ATED relief can be claimed when a single-dwelling interest is held by a person who runs a property trading business (the "property trader") and the interest is held as the stock of the business and for the sole purpose of reselling in the course of that property trading business. 

A business that buys and sells homes is called "property trading." For the business to be a trade, it must be done in a business like way and with the goal of making money. All of the facts will have to be looked at to decide whether or not that trade is done for profit.

If a company buys a property with the hope that it will be worth more in a few years, that may not be enough to count as a trade. It could be an investment activity that is not eligible for ATED relief.

5. Financial Institutions Acquiring Dwellings in the course of Lending.

institutions that own single-dwelling can claim ATED relief

Financial institutions that own single-dwelling interests can claim ATED relief. A financial institution that repossesses a property as a result of lending money is exempt from ATED.

In some cases, the financial institution may take legal and beneficial ownership of the property under its security interest, which is not a chargeable interest.

The relief will be available when:

  • The financial institute is engaged in the business of lending money.
  •  The interest in the dwelling is occupied by such financial institute as non- payment of the money that was lend.
  • The financial institute holds the interest in the dwelling with an intention of selling it without any delay. However, any justifiable delay is acceptable.  

6. Occupation by certain employees or partners

residence that is provided as a housing might be exempt from ATED

In certain circumstances, a trading company may own a dwelling to provide housing for employees.

Such a residence may be exempt from ATED if certain requirements are met.

It is not necessary that an employees must occupy such dwelling as long as the person occupying is part of the employee or partner’s family. The conditions are:

  • The person must be entitled to a dwelling.
  • The company or the companies within the same SDLT group must carry on a trade on a commercial basis.
  • The dwelling must be used for providing the living accommodation.
  • The dwelling must be made available to meet the purpose of carrying on the trading activity by the company.

The employees should not be entitled to 10% or more of the share of trading profit or the person should be able to exercise direct or indirect control over the company’s affairs to be eligible to claim the relief.  

7. Farmhouses

Relief Under Annual Tax

A farmhouse which is occupied by a farm worker, or a former long-serving farm worker qualifies for ATED relief. The farm worker must be substantially involved (generally 20 hours per week) in the day to day farming or managing the farming trade with a view of earning profit.  

A person is a "former long-serving farm worker" if they worked on a farm for three years or more, or if they worked on farms for a total of three years or more over a five-year period.

A farmhouse must:

  • be on qualifying trade land. If a farm worker lives in a detached property, relief is not available.
  • Be owed by person engaging in farming or by someone connected to such person.
  • Be occupied by a farm worker for farming purposes, or by a former long-serving farm worker or their spouse or civil partner.
  • Be used in carrying out the farming trade on a commercial basis.

8. Providers of Social Housing

 single-dwelling interest who provides social housing

An owner of the single-dwelling interest who provides social housing may apply for relief from ATED.

The social housing provider must be a "profit making registered provider of social housing" or a "relevant housing provider" in order to be eligible to claim the relief.

The single dwelling interest had to have been purchased with the aid of a public subsidy in order to be eligible for relief. The subsidy does not have to cover the entire cost of the acquisition. Any grant or other form of financial assistance falls under the definition of "public subsidy" as stated in Section 71(4) FA 2003 of the SDLT legislation.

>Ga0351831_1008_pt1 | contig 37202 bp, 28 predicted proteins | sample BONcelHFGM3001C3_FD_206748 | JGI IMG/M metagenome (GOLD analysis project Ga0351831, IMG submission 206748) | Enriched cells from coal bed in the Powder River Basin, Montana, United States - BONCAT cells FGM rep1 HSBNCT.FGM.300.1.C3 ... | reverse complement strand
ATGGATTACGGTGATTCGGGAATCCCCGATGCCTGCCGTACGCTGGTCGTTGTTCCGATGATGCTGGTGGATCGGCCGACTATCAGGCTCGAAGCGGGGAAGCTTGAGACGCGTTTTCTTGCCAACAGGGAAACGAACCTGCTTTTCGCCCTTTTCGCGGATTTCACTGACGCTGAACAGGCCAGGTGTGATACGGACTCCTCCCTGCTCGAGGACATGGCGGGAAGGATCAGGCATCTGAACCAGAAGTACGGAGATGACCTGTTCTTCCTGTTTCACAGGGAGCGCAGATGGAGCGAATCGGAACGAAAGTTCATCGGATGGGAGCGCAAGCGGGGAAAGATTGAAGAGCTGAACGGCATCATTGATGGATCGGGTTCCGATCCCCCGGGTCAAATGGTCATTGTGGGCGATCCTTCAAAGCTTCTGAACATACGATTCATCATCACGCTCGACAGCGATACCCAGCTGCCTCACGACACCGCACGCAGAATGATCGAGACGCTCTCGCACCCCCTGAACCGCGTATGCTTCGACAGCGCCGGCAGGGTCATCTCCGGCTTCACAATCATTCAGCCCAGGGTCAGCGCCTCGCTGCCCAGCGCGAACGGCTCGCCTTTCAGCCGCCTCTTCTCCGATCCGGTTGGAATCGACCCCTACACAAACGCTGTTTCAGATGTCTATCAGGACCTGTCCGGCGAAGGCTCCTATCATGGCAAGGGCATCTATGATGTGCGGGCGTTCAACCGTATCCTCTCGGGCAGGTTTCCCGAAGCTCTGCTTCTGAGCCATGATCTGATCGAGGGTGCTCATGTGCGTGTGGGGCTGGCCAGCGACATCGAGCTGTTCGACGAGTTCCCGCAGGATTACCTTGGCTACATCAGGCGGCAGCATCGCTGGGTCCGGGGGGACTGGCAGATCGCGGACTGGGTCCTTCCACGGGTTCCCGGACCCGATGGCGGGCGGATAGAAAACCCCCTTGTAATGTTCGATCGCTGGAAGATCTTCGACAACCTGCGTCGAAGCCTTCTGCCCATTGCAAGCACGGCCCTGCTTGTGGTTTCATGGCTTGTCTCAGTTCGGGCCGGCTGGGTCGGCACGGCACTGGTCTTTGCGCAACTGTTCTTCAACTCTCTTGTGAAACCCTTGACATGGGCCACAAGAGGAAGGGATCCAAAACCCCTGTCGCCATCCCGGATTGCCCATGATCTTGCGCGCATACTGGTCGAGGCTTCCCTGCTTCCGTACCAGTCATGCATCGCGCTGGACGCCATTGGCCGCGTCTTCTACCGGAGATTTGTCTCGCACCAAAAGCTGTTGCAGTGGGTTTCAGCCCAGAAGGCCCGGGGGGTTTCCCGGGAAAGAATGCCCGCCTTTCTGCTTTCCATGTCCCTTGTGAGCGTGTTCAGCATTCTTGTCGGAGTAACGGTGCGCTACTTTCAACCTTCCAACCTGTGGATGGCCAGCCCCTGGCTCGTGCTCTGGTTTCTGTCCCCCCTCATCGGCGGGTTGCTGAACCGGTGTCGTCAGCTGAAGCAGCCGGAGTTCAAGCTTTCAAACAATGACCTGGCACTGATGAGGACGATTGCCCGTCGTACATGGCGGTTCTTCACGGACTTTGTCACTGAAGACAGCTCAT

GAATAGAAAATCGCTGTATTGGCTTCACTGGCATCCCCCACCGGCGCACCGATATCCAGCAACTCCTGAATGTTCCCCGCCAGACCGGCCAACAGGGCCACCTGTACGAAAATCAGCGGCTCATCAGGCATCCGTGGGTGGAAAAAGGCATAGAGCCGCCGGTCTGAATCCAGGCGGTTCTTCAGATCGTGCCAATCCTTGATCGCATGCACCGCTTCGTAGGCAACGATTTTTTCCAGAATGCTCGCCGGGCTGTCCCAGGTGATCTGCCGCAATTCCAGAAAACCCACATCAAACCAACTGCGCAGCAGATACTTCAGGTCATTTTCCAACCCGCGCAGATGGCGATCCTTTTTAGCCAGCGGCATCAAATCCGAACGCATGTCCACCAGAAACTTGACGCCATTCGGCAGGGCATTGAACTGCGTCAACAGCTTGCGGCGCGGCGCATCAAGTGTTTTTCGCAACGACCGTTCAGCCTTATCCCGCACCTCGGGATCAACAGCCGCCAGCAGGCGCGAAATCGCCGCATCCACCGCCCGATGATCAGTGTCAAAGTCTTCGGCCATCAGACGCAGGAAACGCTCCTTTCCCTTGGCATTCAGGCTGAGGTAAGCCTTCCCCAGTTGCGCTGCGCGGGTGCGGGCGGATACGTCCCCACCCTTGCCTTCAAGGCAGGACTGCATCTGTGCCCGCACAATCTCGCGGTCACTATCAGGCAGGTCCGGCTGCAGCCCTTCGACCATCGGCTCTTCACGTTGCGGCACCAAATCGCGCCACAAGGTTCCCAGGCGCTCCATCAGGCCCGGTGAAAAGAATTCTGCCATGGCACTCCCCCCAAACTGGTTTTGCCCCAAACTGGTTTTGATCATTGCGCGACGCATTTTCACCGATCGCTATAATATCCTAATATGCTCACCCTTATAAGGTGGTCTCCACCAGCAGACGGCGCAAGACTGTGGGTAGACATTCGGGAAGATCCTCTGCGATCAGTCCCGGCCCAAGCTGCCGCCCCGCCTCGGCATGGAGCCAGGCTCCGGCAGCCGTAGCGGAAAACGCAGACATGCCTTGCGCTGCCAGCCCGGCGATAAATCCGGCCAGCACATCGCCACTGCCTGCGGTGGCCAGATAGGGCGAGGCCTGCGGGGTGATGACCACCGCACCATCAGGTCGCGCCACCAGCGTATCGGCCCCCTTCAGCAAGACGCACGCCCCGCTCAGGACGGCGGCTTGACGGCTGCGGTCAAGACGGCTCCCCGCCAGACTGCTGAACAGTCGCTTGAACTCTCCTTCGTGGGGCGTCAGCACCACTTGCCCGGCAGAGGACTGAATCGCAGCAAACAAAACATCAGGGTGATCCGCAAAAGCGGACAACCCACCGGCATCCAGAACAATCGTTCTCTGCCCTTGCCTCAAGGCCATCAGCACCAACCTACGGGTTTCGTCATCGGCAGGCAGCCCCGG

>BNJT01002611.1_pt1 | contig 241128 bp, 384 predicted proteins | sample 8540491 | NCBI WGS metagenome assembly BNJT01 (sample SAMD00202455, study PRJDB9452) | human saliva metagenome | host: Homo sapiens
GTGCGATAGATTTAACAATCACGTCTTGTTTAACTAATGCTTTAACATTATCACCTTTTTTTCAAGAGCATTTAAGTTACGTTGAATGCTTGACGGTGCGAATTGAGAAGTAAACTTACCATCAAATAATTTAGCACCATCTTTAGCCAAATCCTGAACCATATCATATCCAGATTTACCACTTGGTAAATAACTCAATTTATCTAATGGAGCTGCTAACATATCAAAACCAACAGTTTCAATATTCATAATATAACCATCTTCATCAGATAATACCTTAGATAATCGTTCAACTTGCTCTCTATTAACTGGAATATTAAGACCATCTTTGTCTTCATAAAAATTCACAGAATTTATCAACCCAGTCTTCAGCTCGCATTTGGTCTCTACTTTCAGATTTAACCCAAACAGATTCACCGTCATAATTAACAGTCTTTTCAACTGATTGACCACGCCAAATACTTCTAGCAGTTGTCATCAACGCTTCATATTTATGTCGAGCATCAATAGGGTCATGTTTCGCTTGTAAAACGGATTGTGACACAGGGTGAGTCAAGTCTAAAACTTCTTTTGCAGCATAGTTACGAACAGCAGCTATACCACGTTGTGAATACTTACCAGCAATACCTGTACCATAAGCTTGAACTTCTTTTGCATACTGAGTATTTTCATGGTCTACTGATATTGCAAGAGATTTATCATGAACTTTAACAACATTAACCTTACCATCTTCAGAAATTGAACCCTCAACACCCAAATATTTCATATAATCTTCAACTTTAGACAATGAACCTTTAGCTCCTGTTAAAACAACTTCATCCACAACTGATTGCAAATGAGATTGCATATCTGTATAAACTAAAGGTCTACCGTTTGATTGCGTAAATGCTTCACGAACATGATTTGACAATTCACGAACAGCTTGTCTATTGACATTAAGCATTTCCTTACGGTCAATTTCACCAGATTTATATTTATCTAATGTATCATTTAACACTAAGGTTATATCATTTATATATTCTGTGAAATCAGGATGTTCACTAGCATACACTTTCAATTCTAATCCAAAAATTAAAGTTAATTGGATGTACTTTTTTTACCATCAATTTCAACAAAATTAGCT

A relevant housing provider is one who meets the requirements and is either a registered social landlord or a registered non-profit provider of social housing.

The following criteria must be met in order for relief to be granted:

  • the relevant housing provider must be controlled by its tenants.
  • the person from whom the relevant housing provider acquired the single-dwelling interest, or a portion of the interest, must be a "qualifying body;" and
  • the relevant housing provider must have paid for its acquisition with the help of a public subsidy.

9. Acquired under Home Reversion plan.

Relief Acquired under a regulated home

ATED relief is available for properties acquired under a regulated home reversion plan in certain circumstances.

If a company acquires a property under a regulated home reversion plan, it may be able to claim relief from ATED if the property is used for a qualifying purpose.

To qualify for relief, the property must be:

  • acquired by the company under a regulated home reversion plan.
  • occupied by an individual who is entitled, for life or until a specified date, to possession of the property under a home reversion plan that is regulated by the Financial Conduct Authority (FCA).
  • the individual must not be a connected person of the company, and
  • the property must not be let to anyone else.

If the property meets these conditions, it will be treated as qualifying for relief from ATED. However, the relief must be claimed by the company on an ATED return, and the company must provide evidence to support the claim, such as a copy of the home reversion plan.

‘Homes for Ukraine’ Sponsorship Scheme

The government introduced the Homes for Ukraine programme on March 14, 2022. This programme enables UK residents to sponsor a named Ukrainian individual or family to move to the country and live with them, provided they have suitable housing to offer.

This measure will come into effect from 1 April 2022 for Annual Tax on Enveloped Dwellings.

The chargeable person will be treated as if they are operating a real estate rental business in cases where a single dwelling interest was not eligible for ATED relief prior to being used under the Scheme and the entire single dwelling interest is exclusively occupied by people fleeing Ukraine.

Prasun Shrestha